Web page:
Leigh Raines of TV Fanatic rated "Arrested" with a 5/5, saying, "Call it November Sweeps if you want, but Modern Family hasn't busted out an episode this good in weeks. [...] I always say that my favorite episodes of Modern Family are the ones that feel the most relatable. [...] After a few weeks without our beloved resident ditz, Haley was back on the scene and stealing the show. [...] Either way, I'm happy to have Haley back and I'm happy that Claire didn't have to play bad cop for once. Phil really stepped up to the plate. Someone get that man a waffle!"[3]

Dalene Rovenstine of Paste Magazine rated the episode with 9.1/10 saying that the best part of the episode was Mitchell. "Being the brunt of lawyer jokes [...] gives Jesse Tyler Ferguson the chance to step outside of his normal, stuffy character and provide some comic relief."[4]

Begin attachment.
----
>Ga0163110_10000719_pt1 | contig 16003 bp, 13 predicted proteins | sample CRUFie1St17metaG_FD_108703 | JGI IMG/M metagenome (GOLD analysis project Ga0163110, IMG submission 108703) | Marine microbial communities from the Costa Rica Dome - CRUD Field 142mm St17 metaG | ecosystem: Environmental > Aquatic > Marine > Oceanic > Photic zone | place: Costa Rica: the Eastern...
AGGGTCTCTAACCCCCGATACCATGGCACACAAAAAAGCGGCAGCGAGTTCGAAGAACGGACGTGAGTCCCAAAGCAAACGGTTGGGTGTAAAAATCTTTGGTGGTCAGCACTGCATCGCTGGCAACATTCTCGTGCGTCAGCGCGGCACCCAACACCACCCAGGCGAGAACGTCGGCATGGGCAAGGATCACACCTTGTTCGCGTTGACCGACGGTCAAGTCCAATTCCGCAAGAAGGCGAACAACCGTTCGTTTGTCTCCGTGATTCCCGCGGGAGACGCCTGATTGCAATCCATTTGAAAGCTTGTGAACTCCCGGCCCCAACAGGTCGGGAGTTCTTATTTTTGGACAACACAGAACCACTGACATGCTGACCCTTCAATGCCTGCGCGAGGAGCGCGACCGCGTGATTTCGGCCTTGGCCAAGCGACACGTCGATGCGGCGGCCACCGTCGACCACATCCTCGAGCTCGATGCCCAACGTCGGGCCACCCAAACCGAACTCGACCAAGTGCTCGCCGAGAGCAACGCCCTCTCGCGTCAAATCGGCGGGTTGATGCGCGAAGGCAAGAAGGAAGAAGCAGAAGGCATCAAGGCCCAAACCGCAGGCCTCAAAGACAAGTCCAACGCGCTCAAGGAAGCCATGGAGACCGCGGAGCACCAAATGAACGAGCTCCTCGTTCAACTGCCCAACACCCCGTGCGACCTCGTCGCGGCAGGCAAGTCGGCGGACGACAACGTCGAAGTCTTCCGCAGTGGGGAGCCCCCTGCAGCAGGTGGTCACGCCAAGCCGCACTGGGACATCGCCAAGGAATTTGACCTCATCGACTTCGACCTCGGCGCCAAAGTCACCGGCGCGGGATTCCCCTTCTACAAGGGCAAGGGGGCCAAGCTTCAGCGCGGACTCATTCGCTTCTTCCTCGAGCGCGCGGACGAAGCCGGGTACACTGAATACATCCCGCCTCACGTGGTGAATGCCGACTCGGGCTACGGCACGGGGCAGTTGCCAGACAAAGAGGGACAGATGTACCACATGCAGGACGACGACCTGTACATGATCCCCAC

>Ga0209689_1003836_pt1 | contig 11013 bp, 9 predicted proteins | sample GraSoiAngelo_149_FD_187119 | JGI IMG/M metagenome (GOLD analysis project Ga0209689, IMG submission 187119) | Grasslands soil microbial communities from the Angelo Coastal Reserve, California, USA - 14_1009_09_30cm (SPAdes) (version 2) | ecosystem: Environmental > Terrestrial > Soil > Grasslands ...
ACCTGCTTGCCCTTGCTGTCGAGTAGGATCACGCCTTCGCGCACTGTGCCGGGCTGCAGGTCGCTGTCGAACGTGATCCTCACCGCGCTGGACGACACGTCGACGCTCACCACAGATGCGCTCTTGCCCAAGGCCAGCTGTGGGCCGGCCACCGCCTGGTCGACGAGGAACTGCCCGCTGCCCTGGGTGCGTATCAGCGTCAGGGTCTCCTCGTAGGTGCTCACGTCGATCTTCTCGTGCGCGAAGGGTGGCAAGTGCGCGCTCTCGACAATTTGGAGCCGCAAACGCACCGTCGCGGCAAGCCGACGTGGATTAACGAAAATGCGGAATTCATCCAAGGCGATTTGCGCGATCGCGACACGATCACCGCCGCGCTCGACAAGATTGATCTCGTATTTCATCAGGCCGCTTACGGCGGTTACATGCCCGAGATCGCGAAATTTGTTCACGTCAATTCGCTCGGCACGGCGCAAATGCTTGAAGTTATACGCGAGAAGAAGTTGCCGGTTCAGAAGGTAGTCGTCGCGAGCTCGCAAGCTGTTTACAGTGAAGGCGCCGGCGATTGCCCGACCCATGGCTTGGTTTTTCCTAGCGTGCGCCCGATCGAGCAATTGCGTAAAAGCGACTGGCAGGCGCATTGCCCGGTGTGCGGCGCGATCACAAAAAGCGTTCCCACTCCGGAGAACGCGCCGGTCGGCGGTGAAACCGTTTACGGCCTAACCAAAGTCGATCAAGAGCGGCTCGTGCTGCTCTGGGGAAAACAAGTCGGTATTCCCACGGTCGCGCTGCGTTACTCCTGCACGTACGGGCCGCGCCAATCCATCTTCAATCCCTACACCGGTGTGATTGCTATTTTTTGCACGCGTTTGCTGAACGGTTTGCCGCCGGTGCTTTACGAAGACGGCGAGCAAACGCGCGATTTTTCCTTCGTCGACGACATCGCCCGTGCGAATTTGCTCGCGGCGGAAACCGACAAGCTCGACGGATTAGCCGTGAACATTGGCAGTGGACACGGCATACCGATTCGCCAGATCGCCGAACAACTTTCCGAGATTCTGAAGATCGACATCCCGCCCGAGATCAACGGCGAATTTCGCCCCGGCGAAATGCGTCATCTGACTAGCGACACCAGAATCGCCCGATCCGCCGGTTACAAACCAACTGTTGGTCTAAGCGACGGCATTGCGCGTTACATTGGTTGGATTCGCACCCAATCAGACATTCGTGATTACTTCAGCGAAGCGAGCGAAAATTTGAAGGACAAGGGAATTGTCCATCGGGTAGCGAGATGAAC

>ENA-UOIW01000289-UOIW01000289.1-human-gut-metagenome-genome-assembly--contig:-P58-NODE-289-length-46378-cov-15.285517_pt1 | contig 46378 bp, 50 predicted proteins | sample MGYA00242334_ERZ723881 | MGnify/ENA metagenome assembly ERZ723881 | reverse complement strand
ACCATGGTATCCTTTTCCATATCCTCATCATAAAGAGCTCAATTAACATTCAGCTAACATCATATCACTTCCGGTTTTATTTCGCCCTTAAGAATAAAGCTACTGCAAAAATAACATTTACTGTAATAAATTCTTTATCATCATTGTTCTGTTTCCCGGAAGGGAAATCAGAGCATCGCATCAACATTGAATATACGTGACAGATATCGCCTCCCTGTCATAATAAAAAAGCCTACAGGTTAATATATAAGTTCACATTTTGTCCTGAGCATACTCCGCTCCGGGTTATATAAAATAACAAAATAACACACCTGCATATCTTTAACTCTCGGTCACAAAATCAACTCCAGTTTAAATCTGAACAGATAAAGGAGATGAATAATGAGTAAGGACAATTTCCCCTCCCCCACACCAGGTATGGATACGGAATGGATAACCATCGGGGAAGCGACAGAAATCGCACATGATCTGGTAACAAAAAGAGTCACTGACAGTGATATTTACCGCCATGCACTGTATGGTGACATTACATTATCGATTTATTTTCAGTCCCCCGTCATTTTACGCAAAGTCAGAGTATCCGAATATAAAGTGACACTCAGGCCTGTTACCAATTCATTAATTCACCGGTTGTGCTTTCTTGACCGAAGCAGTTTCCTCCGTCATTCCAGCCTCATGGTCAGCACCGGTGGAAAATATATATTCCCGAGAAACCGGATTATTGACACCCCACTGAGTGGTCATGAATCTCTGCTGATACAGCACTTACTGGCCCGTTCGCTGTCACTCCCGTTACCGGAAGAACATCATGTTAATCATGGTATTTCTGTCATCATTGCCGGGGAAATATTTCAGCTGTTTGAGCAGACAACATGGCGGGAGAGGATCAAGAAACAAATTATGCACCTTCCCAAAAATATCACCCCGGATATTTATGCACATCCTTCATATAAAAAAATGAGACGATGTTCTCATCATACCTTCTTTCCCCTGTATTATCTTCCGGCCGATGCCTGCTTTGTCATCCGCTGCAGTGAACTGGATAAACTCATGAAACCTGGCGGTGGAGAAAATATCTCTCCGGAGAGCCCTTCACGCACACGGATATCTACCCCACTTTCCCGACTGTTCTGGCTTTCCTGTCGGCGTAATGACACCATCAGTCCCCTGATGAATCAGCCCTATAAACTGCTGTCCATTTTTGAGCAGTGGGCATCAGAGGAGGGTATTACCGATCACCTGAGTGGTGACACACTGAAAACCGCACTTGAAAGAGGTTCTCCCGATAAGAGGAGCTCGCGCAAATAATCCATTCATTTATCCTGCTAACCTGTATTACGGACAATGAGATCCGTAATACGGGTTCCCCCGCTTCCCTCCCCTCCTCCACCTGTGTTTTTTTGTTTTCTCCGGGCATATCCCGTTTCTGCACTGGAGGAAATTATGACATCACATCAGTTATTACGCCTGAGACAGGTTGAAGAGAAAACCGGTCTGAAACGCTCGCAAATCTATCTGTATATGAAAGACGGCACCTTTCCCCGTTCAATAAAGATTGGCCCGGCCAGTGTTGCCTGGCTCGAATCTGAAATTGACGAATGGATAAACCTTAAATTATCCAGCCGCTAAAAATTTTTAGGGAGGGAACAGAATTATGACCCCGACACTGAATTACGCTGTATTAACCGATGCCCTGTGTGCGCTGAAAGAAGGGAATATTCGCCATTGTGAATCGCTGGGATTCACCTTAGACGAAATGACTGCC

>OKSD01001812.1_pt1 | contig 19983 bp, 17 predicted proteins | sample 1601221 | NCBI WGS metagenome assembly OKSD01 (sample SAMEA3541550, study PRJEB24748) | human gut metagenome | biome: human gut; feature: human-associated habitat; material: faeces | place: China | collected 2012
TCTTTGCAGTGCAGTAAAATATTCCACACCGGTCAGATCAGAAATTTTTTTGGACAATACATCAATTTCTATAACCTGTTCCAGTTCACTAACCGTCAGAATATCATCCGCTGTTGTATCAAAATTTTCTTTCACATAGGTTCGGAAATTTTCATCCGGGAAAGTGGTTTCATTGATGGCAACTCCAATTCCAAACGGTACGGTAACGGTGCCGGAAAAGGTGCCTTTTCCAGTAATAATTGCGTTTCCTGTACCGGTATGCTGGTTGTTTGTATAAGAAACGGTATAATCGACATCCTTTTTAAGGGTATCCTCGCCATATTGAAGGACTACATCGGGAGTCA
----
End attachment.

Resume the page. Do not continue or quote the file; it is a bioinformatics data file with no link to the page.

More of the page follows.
Michael Adams from 411mania rated the episode with 8/10 saying that it was great. "It [Arrested] gave every character, even Lily, a chance to have their moment, which is one of the many things I love about this show. [...] Another thing I liked about this episode was that it gave us some story progression, as Haley is now back home."[7]

Most of Andor episode 7 revolves around the recent attack on the Aldhani garrison with rebels running off with a lot of credits. On one hand, we see Luthen and Mon Mothma respond respectively to this attack in their own way. The former tasks Vel to take Cassian out while the latter is stepping up her efforts to raise funds for the rebels.

As the wiretaps are killed by the abandonment of the low-rise payphones, the detail secures merely one arrest - Kevin Johnston - from the information gleaned from the wiretap. The Homicide Unit arrests Bird for the murder of state's witness William Gant. The title might might also refer to Rawls's demand that Santangelo close at least one homicide case; this merely requires that a suspect be arrested. The homicide is deemed solved even if the arrestee is not convicted.